Interactive Infographics and Maps to learn from
Can we keep families in Oakland ?
In a recent twitter thread, Sally Kuchar detailed the magnitude of the housing affordability crisis in the Bay Area. According to Kuchar, there were 263 homes sold in March 2018 in Oakland, with a median price of $735,000.
We dug deeper into the sales that were at least 3 bedrooms and made up 47% of the sales. There were 124 sold in March. The median sale price was $912,500. Of these, 92% were detached single family homes with a median price of $972,500.
There were only nine condos or townhomes with three bedrooms sold in the entire city in March and the median price was $835,000. These multi-family homes made up less than 4% of the total sales in March. Only one was downtown, where transportation costs could off-set housing costs. It's hard to imagine how we can keep households with a diversity of ages, incomes and household sizes in Oakland. It hard to imagine how current residents can stay. It's hard to imagine we are moving towards positive and racially just housing outcomes for our families and communities.
The takeaway: We desperately need to build more 3 bedroom condos and townhomes affordable to range of incomes downtown and throughout the city.
Who is planning for families in Oakland?
We reviewed recent reports published in Oakland to better understand how families were being included in city-wide planning discussions on housing, equity, youth development and more. As it turns out, families are often in the periphery of citywide discussions - quite literally. Here's what we found.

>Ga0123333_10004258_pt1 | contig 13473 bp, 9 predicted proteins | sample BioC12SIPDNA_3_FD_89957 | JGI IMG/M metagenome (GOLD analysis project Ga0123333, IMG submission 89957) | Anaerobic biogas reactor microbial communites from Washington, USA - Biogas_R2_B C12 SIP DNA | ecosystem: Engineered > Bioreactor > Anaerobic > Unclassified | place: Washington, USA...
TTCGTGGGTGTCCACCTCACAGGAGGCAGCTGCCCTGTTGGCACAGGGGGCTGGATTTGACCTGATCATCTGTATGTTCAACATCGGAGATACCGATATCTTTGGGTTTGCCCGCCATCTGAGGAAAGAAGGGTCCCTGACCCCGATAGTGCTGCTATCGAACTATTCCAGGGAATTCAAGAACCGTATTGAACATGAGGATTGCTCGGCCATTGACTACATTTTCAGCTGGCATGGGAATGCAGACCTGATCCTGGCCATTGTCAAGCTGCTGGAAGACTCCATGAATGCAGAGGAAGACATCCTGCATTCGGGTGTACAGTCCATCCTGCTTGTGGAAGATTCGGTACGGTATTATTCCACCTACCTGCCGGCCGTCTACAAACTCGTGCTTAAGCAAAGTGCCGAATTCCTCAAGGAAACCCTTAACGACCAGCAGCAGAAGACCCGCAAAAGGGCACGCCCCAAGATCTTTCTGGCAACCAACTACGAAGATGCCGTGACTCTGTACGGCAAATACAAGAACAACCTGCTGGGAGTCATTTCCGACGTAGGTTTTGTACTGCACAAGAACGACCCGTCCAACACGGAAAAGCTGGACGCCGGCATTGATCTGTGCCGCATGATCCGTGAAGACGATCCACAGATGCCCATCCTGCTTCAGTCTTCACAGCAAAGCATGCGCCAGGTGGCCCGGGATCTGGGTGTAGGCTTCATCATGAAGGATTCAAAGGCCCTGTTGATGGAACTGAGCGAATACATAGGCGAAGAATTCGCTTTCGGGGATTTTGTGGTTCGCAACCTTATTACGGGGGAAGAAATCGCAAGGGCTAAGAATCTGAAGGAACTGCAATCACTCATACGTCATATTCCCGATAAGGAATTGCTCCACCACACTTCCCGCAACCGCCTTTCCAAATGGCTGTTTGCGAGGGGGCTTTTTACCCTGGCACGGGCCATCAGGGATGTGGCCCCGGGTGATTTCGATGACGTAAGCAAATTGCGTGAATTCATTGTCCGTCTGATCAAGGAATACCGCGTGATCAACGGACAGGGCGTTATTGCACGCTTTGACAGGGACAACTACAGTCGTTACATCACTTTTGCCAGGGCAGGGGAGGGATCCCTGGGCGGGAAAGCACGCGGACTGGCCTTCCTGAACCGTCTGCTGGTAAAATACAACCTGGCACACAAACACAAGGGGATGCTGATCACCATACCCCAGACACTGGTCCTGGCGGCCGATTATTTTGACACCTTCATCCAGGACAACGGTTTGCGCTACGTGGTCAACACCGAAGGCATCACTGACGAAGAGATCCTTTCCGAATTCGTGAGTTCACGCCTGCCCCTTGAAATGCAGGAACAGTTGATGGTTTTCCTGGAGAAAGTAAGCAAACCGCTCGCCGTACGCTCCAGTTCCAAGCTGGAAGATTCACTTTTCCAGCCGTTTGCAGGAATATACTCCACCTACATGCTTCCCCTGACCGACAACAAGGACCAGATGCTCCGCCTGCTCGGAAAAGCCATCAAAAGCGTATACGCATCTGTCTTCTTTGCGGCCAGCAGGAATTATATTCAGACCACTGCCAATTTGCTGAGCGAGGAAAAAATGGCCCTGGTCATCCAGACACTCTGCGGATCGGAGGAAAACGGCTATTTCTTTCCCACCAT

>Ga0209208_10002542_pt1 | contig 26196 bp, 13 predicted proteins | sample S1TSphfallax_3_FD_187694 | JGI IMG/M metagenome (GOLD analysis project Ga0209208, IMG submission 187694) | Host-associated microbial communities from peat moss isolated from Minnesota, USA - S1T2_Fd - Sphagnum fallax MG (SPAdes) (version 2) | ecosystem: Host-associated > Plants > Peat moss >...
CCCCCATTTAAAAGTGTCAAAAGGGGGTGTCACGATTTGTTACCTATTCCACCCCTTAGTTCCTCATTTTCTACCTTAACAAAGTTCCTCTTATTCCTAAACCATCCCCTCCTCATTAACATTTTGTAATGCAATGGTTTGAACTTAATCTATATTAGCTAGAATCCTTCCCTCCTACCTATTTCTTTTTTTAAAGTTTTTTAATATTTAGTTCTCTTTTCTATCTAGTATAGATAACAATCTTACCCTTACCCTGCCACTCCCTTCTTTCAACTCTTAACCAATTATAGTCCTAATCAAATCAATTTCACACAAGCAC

What does it mean to put families in the middle of planning efforts? For starters, we can lean from other cities. In 2014, the Seattle Housing Commission published a white paper and planning agenda for family sized housing. More locally, the city of Emeryville have also written staff report and conducted study sessions on the topic of family-sized housing.
A Common (Urban) Core Quiz
A 100 units built today houses less people than 100 units built 15 years ago. Why? Unit Mix.
Over the years we've built less larger sized units like three-bedrooms, and more smaller units like one-bedrooms, studios and micro-apartments. As a result, there's less diversity in the unit mix, and ultimately less diversity in the range of household sizes and types that move in.
If you were living in an apartment or condo community, what overall unit mix would you prefer? Review these four scenarios and notice how the unit mix affects the total number of bedrooms.
Unit mix matters. A lot. All planning documentation and staff reports should include not just the total number of units, but also the unit mix and total number of bedrooms. Cities should also track unit mix and bedroom production by project in addition to the number of units created.
Family Friendly Downtown Oakland
Did you know downtown Oakland is full of schools, parks, youth and family organizations and other family friendly places? Unlike other cities that are rallying to bring schools, parks and family services back downtown, Oakland already has a tremendous amount of resources for our families in our urban core.